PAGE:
By Eneko Osaba

Optimization is one of the most studied areas in the wide field of artificial intelligence. Hundreds of studies are published year after year focused on solving many diverse problems of this kind. In a nutshell, an optimization problem can be defined as the intelligent search of the best solution from the whole group of feasible ones. The specific word best refers in this context to the most desired solution related to any objective function (or fitness function), which is expected to be maximized or minimized. In other words, an optimization procedure consists of finding the optimal solution to a problem taking into account i) the previously mentioned objective function, which provides a quantitative measure of the performance ii) the decision variables that compose the optimization problem and the parameters on which the solving algorithm is based on, and iii) the constraints to be compulsorily met which delimits the allowable search space.

Efficiently tackling such optimization problems requires huge computational resources, especially when the formulated problem at hand represents complex real-world situations with hundreds of variables and constraints. For these reasons, and due to the inherently practical utility of optimization algorithms, very heterogeneous problem-solving approaches have been developed by the community over the last decades for their application to these problems.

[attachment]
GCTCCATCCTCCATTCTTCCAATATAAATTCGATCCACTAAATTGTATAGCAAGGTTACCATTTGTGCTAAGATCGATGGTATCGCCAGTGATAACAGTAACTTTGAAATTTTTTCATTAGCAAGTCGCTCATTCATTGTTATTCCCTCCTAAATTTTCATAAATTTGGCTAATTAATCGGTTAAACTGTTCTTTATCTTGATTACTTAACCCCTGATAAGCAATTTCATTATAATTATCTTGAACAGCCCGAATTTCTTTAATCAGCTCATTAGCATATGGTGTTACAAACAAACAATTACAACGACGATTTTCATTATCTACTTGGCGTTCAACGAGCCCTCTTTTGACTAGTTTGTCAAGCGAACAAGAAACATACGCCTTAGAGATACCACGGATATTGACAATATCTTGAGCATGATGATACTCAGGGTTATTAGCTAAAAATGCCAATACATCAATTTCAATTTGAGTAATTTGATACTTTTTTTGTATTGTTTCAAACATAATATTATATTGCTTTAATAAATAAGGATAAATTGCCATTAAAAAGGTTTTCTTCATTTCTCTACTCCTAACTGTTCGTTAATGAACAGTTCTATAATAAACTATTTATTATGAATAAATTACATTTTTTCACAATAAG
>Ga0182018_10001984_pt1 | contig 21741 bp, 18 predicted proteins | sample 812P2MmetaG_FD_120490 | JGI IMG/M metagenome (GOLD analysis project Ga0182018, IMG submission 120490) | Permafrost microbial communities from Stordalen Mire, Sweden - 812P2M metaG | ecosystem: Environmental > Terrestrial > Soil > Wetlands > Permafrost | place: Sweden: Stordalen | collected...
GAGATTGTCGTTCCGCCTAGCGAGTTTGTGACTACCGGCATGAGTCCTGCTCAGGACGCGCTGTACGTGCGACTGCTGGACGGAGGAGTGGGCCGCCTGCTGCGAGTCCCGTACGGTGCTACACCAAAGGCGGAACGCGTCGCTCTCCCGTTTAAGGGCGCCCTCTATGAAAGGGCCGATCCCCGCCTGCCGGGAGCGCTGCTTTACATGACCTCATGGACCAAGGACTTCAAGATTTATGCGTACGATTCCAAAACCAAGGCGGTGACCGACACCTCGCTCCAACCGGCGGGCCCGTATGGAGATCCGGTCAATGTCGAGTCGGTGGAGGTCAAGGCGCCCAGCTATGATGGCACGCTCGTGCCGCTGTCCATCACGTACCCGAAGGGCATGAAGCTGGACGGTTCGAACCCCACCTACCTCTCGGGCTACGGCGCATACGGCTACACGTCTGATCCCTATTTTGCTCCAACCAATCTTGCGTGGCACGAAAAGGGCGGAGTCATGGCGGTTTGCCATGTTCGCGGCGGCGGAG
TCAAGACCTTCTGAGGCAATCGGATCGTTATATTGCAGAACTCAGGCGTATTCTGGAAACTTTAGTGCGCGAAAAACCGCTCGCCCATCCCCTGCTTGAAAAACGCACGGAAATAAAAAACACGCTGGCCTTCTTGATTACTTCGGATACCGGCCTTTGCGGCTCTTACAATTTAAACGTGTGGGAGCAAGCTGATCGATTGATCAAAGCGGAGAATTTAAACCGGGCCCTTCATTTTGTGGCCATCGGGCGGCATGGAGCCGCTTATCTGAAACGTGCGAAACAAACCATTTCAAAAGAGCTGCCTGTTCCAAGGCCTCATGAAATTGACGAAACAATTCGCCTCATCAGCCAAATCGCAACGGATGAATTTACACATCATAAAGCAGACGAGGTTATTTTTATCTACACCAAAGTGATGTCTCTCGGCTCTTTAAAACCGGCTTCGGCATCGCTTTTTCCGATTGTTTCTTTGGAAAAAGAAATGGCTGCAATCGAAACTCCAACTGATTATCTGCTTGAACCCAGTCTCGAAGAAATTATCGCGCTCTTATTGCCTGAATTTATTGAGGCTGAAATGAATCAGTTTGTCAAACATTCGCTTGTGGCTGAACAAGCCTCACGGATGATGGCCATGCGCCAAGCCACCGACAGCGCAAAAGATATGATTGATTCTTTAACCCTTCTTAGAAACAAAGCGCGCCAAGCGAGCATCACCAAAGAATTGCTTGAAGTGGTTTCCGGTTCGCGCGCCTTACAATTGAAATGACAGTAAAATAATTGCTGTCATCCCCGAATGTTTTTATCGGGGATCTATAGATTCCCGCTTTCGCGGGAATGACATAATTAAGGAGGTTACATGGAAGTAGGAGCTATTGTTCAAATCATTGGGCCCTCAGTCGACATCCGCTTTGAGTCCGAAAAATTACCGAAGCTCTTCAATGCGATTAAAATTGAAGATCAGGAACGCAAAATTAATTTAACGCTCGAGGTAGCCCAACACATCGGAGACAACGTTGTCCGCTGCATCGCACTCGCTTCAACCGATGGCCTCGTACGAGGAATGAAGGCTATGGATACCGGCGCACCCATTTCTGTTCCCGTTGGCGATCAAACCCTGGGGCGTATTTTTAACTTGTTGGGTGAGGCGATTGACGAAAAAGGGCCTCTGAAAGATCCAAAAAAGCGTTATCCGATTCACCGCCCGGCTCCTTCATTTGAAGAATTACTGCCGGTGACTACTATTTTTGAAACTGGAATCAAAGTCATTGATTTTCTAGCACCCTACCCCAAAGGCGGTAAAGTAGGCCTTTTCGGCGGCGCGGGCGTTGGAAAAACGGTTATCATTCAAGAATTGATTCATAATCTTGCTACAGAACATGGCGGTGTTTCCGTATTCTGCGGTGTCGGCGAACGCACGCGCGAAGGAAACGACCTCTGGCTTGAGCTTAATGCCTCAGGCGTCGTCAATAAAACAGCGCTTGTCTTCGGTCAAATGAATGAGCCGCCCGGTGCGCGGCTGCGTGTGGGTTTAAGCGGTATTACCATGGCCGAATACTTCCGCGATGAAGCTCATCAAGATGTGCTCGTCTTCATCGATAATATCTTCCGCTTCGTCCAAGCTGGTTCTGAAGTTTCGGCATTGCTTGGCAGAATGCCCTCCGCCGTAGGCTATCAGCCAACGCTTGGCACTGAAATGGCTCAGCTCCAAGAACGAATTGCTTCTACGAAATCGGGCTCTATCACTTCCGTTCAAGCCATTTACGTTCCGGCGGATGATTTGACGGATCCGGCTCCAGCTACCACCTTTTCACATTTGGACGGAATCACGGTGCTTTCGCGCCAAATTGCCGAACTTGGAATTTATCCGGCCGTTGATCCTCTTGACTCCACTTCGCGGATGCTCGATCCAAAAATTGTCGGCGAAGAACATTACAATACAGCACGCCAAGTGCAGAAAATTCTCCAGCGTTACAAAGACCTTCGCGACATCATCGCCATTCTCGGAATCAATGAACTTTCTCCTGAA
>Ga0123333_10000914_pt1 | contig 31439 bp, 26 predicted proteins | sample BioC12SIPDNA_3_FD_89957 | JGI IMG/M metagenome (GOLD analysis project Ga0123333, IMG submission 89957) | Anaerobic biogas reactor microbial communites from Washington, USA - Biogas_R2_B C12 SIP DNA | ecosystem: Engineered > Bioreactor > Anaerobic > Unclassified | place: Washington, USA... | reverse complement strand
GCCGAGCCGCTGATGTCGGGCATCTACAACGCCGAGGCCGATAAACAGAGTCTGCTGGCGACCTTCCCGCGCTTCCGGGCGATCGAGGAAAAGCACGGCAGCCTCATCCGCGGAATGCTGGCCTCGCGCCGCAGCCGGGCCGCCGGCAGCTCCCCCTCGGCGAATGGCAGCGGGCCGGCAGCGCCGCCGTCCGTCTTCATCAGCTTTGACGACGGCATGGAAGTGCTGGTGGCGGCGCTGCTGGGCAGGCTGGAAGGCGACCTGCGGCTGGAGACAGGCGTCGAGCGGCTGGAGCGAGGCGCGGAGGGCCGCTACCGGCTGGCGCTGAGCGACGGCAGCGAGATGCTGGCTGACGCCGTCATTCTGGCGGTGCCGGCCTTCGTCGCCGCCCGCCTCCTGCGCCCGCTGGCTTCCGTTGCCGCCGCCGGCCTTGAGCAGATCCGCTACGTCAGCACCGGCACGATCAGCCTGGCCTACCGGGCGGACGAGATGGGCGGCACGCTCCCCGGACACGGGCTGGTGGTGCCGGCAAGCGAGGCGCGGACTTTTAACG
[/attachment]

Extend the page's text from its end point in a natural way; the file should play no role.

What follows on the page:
In the specific context of PIACERE, optimization represents one of the crucial aspects for the proper working of the whole system. More specifically, this optimization will be the cornerstone of the component known as IaC Optimized Platform(IOP). Briefly described, the IOP is responsible for finding the best possible set of infrastructural elements given the input data received. This input data provided will include i) the optimization requirements, i.e: establish a maximum cost for the whole system, fix a minimum required expected performance, or a minimum expected availability; ii) Optimization requirements, that is, the objectives to optimize, such as the minimization of the cost and the maximization of the availability, iii) and the infrastructure model . Then, the IOP will use an advanced optimization algorithm, seeking for an optimized deployment configuration of the IaC on the appropriate infrastructural elements that best meet the predefined constraints. The IOP will success if it is able to propose the most optimized deployment configuration of the infrastructural code taking into consideration the constraints predefined.

In order to properly understand the problem modelled in the context of PIACERE, we introduce now a simplified example using a reduced catalogue of infrastructural elements. For doing this, please, consider a simplified use case in which the user needs to deploy an application needing just three different elements:

[Virtual Machine, Database, Storage]

Furthermore, we assume for each of these elements, five different options are available: